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Balancing Visuals with Performance

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Considering Costs Up Front

Often times, creating the effects you need may come down to solid reference footage or images which best showcase key elements. Using reference to break effects down into these key elements can prove to be a huge time saver later on in production and give you the following information.

  • What are my key components, and where am I going to spend my performance budget?

  • What materials, textures, and assets will be required to execute these key elements?

  • How many particles will I need to execute this effect?

  • How can I create this effect using the fewest number of material instructions, draw calls, emitters possible?

  • How will this effect be utilized? Is it key to communicating critical information to the player, or is this icing on the cake that might be the first item to be cut when the scene is not running fast enough?

  • What else is going on in this scene? What is the view distance? What sort of translucency exists currently? How well is the scene running? How much action (such as combat) is going on?

For each of these questions, a tool exists to get the information. Sometimes good performance can come down to using this information to your benefit.

Alternative Means of Creating Effects

Sometimes, an effect you are tasked with creating might not be a particle effect at all. There are many cases in which it might make more sense to create your effect using a mesh instead of a particle system. For instance, there might be several cases throughout your project where you have large columns of smoke and fire off in the distance. To render these columns using particles, we would run into several issues.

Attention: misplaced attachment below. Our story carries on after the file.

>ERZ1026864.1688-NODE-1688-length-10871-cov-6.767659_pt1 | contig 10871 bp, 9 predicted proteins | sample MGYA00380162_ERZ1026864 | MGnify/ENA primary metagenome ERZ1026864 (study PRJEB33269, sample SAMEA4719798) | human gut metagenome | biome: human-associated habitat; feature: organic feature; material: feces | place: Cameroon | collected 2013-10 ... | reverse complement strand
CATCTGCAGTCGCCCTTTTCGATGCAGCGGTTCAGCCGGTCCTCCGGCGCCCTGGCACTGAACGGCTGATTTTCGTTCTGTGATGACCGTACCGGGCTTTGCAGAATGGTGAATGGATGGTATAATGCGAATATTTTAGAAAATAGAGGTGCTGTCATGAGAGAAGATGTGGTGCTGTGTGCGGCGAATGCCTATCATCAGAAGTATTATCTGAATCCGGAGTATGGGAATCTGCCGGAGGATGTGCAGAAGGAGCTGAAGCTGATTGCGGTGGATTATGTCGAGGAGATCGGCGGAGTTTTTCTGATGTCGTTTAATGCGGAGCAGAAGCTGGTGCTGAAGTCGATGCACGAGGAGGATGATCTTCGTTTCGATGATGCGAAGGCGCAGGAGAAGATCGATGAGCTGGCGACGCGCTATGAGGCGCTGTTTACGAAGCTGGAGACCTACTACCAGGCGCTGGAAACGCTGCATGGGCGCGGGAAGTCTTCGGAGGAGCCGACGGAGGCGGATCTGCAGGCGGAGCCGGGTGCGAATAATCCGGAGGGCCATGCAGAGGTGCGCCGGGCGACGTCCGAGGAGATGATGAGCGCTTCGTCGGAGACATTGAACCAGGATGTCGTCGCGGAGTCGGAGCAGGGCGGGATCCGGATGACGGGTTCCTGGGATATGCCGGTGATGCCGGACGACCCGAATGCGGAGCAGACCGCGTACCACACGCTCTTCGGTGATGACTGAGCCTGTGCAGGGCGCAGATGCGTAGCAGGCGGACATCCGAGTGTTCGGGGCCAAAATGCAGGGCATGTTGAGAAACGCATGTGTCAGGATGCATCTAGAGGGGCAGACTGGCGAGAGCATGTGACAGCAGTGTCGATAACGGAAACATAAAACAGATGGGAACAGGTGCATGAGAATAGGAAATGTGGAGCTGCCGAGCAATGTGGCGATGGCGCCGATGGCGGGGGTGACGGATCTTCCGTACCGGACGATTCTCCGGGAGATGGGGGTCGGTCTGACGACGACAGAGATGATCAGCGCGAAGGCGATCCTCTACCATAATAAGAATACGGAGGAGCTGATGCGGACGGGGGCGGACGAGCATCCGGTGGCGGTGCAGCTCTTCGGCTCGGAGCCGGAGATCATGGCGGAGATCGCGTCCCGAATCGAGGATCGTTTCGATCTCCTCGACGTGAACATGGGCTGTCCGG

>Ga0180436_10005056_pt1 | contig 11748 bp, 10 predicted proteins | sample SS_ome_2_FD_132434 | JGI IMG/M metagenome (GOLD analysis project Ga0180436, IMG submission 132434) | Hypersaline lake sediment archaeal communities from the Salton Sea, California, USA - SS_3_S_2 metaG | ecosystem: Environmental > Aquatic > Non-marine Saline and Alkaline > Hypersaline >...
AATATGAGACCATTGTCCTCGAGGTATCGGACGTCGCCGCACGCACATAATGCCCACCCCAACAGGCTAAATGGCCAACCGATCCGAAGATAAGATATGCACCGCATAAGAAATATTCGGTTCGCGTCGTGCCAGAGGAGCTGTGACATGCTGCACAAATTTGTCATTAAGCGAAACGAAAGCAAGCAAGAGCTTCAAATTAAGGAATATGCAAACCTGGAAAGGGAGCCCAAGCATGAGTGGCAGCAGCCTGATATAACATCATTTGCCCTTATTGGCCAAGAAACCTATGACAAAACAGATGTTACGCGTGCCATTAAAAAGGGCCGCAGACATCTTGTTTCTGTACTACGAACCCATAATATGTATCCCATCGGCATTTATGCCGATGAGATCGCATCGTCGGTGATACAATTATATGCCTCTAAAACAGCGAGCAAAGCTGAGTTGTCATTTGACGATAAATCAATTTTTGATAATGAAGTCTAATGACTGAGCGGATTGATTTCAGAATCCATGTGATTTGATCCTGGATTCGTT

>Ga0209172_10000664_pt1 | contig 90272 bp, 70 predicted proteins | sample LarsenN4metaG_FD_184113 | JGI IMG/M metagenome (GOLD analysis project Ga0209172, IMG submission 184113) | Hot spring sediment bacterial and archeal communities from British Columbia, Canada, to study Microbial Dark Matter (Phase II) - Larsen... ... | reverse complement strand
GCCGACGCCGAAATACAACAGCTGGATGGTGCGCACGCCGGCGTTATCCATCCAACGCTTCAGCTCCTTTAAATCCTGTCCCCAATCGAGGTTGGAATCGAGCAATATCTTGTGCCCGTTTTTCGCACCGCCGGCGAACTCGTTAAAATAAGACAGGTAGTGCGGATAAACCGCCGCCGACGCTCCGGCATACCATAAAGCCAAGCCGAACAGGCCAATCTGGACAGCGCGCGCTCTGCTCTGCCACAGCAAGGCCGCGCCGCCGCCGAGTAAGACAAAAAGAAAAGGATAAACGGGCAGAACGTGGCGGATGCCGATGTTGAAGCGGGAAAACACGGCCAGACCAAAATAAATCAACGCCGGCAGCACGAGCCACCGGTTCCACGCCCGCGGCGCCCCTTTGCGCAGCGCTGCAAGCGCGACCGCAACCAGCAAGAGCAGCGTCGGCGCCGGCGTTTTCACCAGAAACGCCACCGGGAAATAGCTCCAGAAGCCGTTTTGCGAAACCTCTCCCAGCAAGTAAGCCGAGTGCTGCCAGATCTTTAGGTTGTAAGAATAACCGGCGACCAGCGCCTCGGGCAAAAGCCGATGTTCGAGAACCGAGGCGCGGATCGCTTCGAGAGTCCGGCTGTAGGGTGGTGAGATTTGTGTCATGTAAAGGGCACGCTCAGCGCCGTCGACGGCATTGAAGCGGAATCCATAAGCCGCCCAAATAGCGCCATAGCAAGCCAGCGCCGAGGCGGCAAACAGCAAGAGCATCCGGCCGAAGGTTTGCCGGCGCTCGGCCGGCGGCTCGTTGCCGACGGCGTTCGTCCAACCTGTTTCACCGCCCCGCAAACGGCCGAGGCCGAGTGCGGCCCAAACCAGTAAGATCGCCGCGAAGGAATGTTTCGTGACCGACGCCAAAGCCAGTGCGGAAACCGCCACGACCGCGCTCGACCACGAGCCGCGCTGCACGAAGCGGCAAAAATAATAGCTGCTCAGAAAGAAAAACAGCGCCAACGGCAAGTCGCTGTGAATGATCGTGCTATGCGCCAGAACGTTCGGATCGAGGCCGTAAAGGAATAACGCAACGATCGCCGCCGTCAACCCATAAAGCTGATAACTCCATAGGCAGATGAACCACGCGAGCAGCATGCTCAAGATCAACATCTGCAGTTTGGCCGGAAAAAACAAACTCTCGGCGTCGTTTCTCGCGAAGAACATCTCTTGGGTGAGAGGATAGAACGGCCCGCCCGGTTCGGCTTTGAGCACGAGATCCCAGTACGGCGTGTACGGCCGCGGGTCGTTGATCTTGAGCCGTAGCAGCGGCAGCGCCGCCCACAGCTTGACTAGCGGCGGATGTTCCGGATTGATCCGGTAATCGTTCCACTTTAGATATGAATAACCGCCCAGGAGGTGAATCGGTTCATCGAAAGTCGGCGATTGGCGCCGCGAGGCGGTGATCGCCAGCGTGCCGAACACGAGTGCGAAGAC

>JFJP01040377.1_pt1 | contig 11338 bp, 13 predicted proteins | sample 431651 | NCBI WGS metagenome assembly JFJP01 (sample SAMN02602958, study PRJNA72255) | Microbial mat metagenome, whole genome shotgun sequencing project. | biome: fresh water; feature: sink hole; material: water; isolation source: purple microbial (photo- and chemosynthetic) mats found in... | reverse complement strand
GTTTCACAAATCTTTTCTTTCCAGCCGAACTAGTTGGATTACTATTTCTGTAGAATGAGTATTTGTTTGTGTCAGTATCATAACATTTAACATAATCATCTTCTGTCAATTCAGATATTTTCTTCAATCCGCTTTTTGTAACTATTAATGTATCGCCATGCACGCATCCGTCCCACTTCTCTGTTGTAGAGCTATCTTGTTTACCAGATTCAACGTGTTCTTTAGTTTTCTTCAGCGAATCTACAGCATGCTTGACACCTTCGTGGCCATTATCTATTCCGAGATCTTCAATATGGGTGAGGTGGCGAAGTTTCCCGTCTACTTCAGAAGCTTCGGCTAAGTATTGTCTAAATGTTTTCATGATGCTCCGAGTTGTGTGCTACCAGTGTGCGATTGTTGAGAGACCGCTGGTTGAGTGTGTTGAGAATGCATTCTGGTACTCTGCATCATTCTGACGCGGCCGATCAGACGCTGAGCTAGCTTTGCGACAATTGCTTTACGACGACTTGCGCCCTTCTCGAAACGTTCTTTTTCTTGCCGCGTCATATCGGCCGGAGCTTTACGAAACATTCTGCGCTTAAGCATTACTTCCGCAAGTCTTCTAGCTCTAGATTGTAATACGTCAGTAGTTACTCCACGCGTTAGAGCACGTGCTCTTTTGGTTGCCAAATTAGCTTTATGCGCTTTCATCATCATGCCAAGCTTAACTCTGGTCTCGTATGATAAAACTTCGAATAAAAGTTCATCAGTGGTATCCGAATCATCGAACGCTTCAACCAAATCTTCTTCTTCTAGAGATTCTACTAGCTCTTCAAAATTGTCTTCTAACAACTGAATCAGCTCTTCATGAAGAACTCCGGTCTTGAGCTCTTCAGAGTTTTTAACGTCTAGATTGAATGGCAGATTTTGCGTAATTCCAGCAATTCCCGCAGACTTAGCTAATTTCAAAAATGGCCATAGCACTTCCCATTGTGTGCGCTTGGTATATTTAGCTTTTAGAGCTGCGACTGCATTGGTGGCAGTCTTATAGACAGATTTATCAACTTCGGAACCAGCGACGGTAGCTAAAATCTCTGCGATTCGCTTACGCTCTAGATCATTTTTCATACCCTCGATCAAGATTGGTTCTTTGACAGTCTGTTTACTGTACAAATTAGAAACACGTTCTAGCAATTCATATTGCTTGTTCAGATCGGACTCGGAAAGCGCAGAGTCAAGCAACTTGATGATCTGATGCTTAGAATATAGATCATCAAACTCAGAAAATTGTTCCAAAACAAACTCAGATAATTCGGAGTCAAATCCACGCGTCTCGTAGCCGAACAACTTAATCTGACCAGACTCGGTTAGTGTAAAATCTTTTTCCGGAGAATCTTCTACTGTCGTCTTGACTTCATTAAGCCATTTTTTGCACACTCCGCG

• The Game Thread cost of updating the particle systems associated with keeping the emitters around ticking.

  • The GPU cost of rendering large groups of particles, drawing over each other to create a volume.

This can also be the case for instances where you might need to create flowing water or any dense volume which might require large amounts of particles. The cost associated with placing a Static Mesh is significantly lower than the cost of placing and updating a particle system. In some cases, mixing a Static Mesh with particle systems may yield the most dynamic result. Experiment and find the solution which fulfills your scenario the best.

An effective Effects Artist finds ways of using multiple systems within UE4 to balance visuals with performance.

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